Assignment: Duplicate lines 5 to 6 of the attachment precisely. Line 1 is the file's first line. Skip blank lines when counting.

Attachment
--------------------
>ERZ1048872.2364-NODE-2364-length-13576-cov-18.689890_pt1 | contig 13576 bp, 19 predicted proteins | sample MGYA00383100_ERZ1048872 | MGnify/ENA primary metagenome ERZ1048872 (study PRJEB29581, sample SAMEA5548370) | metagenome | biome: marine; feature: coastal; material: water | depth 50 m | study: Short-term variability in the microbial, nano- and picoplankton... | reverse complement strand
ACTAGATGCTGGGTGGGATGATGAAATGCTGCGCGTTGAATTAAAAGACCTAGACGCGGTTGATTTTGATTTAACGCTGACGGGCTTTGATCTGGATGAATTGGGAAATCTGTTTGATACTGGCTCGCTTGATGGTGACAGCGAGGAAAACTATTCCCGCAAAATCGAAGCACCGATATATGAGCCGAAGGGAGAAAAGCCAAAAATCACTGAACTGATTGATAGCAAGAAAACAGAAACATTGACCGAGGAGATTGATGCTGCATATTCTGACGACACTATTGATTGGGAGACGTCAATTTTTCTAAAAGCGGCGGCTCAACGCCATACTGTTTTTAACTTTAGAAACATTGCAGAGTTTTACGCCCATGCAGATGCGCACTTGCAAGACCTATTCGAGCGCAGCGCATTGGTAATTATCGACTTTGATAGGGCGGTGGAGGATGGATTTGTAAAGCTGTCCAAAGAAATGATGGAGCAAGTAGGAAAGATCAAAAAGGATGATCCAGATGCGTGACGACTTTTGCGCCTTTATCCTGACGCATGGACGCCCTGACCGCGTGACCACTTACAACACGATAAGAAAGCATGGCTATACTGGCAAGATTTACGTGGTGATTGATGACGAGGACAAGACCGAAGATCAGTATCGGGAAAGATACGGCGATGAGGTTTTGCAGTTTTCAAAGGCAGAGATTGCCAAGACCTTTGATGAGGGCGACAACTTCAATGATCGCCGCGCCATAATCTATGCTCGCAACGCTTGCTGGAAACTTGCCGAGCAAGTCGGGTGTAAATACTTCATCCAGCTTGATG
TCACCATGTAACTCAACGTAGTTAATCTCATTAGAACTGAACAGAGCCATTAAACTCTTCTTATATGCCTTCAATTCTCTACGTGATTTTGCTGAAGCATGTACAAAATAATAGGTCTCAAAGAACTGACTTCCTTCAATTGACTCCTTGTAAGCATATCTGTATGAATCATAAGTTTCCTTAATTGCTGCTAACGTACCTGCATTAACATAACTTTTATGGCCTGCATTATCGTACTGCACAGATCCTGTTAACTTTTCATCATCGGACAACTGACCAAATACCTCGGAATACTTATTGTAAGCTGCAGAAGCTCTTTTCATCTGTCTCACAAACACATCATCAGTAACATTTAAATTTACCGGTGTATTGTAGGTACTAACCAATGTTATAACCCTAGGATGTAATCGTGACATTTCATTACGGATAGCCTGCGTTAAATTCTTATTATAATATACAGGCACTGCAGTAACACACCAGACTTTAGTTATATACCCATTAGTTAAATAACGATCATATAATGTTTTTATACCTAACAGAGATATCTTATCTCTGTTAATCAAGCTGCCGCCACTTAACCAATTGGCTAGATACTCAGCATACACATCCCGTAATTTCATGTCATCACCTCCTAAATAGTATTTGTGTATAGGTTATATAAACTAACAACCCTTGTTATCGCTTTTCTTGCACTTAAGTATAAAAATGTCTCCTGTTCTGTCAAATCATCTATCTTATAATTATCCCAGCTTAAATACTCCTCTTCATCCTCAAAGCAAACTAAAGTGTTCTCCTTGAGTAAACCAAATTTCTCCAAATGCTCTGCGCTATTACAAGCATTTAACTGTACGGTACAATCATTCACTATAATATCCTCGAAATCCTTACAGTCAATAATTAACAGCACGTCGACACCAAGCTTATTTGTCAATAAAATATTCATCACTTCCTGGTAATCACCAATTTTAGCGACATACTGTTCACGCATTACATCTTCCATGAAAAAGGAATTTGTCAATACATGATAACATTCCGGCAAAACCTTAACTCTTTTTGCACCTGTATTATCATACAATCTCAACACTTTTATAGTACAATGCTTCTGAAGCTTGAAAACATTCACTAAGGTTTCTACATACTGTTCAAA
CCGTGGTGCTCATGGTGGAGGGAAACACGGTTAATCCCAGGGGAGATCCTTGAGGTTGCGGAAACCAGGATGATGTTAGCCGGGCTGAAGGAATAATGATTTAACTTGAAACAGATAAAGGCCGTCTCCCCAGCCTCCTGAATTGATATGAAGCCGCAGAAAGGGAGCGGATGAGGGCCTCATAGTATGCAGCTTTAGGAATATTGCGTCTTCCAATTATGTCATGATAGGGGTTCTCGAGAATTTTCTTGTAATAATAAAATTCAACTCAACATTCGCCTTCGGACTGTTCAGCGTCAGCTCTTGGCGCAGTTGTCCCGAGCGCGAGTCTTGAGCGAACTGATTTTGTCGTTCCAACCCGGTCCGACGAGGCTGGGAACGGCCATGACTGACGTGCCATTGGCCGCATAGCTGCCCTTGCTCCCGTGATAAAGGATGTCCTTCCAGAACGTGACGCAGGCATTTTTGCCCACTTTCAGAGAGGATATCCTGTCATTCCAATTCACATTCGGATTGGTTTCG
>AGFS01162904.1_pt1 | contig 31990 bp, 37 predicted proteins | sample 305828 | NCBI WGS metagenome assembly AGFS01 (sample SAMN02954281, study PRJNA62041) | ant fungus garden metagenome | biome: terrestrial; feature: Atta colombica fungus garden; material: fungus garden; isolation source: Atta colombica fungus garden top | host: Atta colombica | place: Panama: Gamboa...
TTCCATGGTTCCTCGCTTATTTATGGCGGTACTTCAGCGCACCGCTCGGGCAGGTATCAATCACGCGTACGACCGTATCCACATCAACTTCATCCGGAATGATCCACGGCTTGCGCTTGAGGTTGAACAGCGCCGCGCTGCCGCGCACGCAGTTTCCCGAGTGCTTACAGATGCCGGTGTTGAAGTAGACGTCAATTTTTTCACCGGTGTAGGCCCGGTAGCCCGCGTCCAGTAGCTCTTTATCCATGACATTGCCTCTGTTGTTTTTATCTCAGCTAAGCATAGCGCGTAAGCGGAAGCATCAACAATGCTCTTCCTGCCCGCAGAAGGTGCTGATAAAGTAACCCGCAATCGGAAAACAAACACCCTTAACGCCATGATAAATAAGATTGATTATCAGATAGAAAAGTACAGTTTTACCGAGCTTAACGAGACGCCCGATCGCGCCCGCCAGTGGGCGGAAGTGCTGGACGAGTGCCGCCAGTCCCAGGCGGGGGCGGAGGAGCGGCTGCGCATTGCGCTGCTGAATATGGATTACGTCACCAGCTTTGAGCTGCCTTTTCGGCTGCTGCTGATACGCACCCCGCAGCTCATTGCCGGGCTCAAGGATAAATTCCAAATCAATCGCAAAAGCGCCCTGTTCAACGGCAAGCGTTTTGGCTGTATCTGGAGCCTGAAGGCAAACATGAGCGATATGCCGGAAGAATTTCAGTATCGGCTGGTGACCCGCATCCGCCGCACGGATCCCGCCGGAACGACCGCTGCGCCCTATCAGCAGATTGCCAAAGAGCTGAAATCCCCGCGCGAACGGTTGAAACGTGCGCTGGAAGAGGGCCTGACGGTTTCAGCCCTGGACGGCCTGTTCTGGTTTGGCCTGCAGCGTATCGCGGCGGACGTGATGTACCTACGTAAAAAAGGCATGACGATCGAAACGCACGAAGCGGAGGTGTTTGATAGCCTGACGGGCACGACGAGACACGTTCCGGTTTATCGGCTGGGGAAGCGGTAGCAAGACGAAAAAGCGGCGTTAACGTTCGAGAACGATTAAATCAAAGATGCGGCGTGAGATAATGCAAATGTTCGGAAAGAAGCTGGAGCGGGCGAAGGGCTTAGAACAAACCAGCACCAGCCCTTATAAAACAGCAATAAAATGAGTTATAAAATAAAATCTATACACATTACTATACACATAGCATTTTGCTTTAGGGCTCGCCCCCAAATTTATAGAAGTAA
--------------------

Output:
>AGFS01162904.1_pt1 | contig 31990 bp, 37 predicted proteins | sample 305828 | NCBI WGS metagenome assembly AGFS01 (sample SAMN02954281, study PRJNA62041) | ant fungus garden metagenome | biome: terrestrial; feature: Atta colombica fungus garden; material: fungus garden; isolation source: Atta colombica fungus garden top | host: Atta colombica | place: Panama: Gamboa...
TTCCATGGTTCCTCGCTTATTTATGGCGGTACTTCAGCGCACCGCTCGGGCAGGTATCAATCACGCGTACGACCGTATCCACATCAACTTCATCCGGAATGATCCACGGCTTGCGCTTGAGGTTGAACAGCGCCGCGCTGCCGCGCACGCAGTTTCCCGAGTGCTTACAGATGCCGGTGTTGAAGTAGACGTCAATTTTTTCACCGGTGTAGGCCCGGTAGCCCGCGTCCAGTAGCTCTTTATCCATGACATTGCCTCTGTTGTTTTTATCTCAGCTAAGCATAGCGCGTAAGCGGAAGCATCAACAATGCTCTTCCTGCCCGCAGAAGGTGCTGATAAAGTAACCCGCAATCGGAAAACAAACACCCTTAACGCCATGATAAATAAGATTGATTATCAGATAGAAAAGTACAGTTTTACCGAGCTTAACGAGACGCCCGATCGCGCCCGCCAGTGGGCGGAAGTGCTGGACGAGTGCCGCCAGTCCCAGGCGGGGGCGGAGGAGCGGCTGCGCATTGCGCTGCTGAATATGGATTACGTCACCAGCTTTGAGCTGCCTTTTCGGCTGCTGCTGATACGCACCCCGCAGCTCATTGCCGGGCTCAAGGATAAATTCCAAATCAATCGCAAAAGCGCCCTGTTCAACGGCAAGCGTTTTGGCTGTATCTGGAGCCTGAAGGCAAACATGAGCGATATGCCGGAAGAATTTCAGTATCGGCTGGTGACCCGCATCCGCCGCACGGATCCCGCCGGAACGACCGCTGCGCCCTATCAGCAGATTGCCAAAGAGCTGAAATCCCCGCGCGAACGGTTGAAACGTGCGCTGGAAGAGGGCCTGACGGTTTCAGCCCTGGACGGCCTGTTCTGGTTTGGCCTGCAGCGTATCGCGGCGGACGTGATGTACCTACGTAAAAAAGGCATGACGATCGAAACGCACGAAGCGGAGGTGTTTGATAGCCTGACGGGCACGACGAGACACGTTCCGGTTTATCGGCTGGGGAAGCGGTAGCAAGACGAAAAAGCGGCGTTAACGTTCGAGAACGATTAAATCAAAGATGCGGCGTGAGATAATGCAAATGTTCGGAAAGAAGCTGGAGCGGGCGAAGGGCTTAGAACAAACCAGCACCAGCCCTTATAAAACAGCAATAAAATGAGTTATAAAATAAAATCTATACACATTACTATACACATAGCATTTTGCTTTAGGGCTCGCCCCCAAATTTATAGAAGTAA